42' Bristol Trawler

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stevensibs

Senior Member
Joined
Mar 21, 2011
Messages
172
Location
USA
Vessel Name
Still Sibsie
Vessel Make
42' Bristol Trawler
As I said before, I was going to be asking a lot of questions of you fine people while I am in the process of restoring my Bristol trawler. My question of the day is: Does anyone here know how the Bristol rides in a seaway and also at anchor? With its full displacement and round bilges, I have been reading lots of conflicting statements. I admire the vessel's shape and weighted keel, and my life's experience has been with sportfish planing hulls which can be no picnic in beam and following seas. Any feedback is always greatly appreciated.

Steve
 
I own a similar Bristol Trawler - have taken it from Canada to the Keys. She is a LOT more stable than a semi-displacement hull beyond 10-15 degrees of roll which is when the going is gtting rough. On her mooring, I occasionally find stuff on the cabin sole which is the result of lobster boats blowing by at WOT creating large wakes that catch her on the beam.

The Bristol is a very heavily built boat. I have the plugs removed from the various thru hull locations and they are impressively thick. Our boat handles well but there will be a learning curve. With a single engine and no thruster, you will quickly learn to use your spring lines to advantage.

Check out maineislandadventures.com for some pix of our boat and contact me offline for addn'l info

Kevin O
 

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your boat is beautiful Kevin...mine will be like that in a couple of years. The transport company is getting ready to ship the boat from Jacksonville up here to Mass and they are removing the bridge. They ask, "is it through bolted to the cabin roof or screwed; from the top or sides?; My email is sjemery@gmail.com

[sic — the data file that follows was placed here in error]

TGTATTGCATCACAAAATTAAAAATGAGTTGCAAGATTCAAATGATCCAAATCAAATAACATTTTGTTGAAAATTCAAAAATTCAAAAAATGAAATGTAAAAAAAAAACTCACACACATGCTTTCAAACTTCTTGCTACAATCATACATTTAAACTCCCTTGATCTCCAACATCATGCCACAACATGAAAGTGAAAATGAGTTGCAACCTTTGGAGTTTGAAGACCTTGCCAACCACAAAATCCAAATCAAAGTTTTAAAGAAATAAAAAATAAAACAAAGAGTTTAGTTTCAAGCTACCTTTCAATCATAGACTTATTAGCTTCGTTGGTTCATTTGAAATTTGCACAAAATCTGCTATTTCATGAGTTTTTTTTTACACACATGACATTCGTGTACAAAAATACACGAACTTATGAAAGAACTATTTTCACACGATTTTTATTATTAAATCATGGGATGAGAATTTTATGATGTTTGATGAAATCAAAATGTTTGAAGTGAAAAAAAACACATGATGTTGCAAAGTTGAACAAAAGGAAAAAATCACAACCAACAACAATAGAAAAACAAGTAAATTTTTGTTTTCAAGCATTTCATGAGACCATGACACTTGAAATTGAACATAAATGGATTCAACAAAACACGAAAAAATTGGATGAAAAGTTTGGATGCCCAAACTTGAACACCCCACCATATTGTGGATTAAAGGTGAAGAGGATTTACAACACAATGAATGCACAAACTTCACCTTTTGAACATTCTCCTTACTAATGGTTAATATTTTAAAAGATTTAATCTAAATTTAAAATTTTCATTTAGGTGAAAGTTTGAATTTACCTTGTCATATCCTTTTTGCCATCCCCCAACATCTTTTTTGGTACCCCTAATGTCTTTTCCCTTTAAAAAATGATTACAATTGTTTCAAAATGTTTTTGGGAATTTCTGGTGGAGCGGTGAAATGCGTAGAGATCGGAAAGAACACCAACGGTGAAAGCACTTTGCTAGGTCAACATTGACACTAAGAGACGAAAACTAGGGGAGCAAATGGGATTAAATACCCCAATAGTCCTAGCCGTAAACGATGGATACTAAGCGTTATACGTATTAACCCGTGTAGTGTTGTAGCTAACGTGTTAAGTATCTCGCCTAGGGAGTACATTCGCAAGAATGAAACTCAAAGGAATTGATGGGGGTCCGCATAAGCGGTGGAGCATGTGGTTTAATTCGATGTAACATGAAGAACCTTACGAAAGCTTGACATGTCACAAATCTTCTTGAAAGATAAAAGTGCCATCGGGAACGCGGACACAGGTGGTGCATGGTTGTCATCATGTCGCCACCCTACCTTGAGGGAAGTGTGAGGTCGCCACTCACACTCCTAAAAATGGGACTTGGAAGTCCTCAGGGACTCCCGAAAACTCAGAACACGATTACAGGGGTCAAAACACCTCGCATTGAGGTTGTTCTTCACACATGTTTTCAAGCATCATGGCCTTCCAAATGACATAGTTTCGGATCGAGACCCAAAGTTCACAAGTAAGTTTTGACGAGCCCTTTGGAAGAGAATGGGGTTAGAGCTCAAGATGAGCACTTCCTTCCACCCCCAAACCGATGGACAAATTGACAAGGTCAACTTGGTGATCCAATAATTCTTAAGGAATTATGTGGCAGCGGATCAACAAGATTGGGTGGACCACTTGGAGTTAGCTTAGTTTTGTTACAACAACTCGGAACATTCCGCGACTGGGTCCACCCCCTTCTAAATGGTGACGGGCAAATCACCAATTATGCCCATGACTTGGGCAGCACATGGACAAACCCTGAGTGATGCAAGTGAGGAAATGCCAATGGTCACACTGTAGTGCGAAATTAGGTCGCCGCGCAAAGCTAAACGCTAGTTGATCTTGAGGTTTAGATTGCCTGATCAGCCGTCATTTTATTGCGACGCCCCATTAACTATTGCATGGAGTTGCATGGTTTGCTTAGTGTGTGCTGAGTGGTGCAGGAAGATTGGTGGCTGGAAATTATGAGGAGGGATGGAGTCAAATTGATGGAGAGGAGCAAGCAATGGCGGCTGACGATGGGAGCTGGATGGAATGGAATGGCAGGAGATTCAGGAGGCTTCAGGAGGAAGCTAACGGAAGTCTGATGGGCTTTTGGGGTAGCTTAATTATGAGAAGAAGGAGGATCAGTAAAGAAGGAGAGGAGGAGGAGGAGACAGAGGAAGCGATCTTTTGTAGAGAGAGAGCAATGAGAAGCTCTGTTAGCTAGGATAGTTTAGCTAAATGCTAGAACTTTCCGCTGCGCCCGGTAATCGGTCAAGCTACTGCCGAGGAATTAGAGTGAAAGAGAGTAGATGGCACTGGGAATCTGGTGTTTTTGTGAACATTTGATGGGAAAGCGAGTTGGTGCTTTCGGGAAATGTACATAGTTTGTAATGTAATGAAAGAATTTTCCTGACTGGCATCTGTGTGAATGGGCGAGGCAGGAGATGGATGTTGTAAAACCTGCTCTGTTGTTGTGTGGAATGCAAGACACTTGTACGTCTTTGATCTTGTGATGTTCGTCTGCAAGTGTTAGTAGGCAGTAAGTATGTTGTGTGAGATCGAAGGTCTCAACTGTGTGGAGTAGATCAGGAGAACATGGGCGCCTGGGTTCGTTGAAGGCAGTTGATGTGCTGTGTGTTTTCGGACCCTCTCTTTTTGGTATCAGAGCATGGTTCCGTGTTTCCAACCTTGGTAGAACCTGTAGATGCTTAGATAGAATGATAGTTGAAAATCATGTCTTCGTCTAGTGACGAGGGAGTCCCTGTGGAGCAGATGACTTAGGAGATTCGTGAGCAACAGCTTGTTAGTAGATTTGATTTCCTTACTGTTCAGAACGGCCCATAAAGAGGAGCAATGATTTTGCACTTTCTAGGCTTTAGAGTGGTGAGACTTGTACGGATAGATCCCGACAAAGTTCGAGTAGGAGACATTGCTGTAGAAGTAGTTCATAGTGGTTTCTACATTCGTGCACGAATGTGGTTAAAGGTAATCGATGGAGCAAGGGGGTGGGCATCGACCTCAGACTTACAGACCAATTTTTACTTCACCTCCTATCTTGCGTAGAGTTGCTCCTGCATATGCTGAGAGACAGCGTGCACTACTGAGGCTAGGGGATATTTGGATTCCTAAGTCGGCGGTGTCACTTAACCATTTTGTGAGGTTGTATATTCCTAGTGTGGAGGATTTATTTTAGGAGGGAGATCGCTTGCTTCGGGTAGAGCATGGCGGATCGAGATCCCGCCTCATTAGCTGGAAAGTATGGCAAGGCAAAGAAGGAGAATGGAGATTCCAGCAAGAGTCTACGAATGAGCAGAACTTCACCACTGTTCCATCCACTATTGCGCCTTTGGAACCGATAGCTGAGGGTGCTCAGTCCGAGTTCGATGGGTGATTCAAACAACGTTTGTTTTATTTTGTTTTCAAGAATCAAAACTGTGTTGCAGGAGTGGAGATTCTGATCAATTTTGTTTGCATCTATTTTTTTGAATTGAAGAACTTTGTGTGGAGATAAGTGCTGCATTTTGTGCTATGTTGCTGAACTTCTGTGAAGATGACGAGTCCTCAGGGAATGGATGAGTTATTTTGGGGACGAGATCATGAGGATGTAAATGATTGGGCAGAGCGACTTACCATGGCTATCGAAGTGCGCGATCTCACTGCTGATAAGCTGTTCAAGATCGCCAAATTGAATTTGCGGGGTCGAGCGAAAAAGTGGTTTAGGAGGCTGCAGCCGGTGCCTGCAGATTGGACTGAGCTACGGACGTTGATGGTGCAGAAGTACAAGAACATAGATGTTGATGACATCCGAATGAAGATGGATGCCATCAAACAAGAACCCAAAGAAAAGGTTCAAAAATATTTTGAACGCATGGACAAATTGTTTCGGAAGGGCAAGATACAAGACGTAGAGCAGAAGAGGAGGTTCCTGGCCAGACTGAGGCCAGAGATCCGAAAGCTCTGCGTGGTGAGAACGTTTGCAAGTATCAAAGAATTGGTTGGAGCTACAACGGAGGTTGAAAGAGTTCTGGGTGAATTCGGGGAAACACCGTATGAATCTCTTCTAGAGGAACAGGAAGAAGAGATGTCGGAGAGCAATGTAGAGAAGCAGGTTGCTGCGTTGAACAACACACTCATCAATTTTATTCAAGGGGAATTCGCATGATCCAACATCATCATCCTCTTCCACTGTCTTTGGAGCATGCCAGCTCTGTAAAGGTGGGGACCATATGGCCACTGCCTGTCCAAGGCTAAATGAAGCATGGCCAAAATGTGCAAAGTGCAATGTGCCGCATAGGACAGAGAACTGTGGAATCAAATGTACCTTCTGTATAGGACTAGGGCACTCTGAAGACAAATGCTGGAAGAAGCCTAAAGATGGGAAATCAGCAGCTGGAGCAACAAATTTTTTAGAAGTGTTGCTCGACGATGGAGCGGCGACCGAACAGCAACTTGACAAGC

Thanks v much.
 
Well the Bristol has arrived at my boatyard. My first question (many more coming) is what wood are the rubrails made of? They are 2 1/2" at the base where they attach to the hull with 1/4 - 20 s.s. machine screws and have half round s.s. caps. The caps are sound but the wood is all rotted so I am replacing them. *

P.S. love having a trawler.
 
Steve,
Rub rails on our Marine Trader were teak. I bought a 2" thick plank up in Berwick Maine (near Kittery) and cut 2 new ones from that.

Can't wait to hear more of your progress and adventures. Where is your yard?

Jim
 
Hi Jim...the yard where she will stay on the hard for the next 4 years is in Weymouth, MA. I suspected they were teak so I will start looking for a source for 2 1/2" by 2 1/2" rough cut. Hull bottom is being soda blasted next week, then I'm gutting the engine room....cummins, yan-mar, fuel tanks, etc. all coming out. Lots od work ahead but I love it.
Steve
 
Take lots of photos so you have the before and after. Some of us here don't read too well, but we like pictures, so feel free to post lots of 'em!
 
Haha....well I sure will post some pics!
 
I have an older Bristol. The cap and rub rails are of mahogany. I have replaced most with a Brazilian hardwood called Ipe. Its is more durable and rot resistant than mahogany and teak. However, I painted it white since I am adverse to spending hours with:dance: varnish.
 
Can anyone give me info on a Detroit 6-71 diesel in a 1969 Bristol 42. Pros-cons, Good Bad and the Ugly. Why did Bristol change to duel power plants in the following years? Any and all info would be appreciated....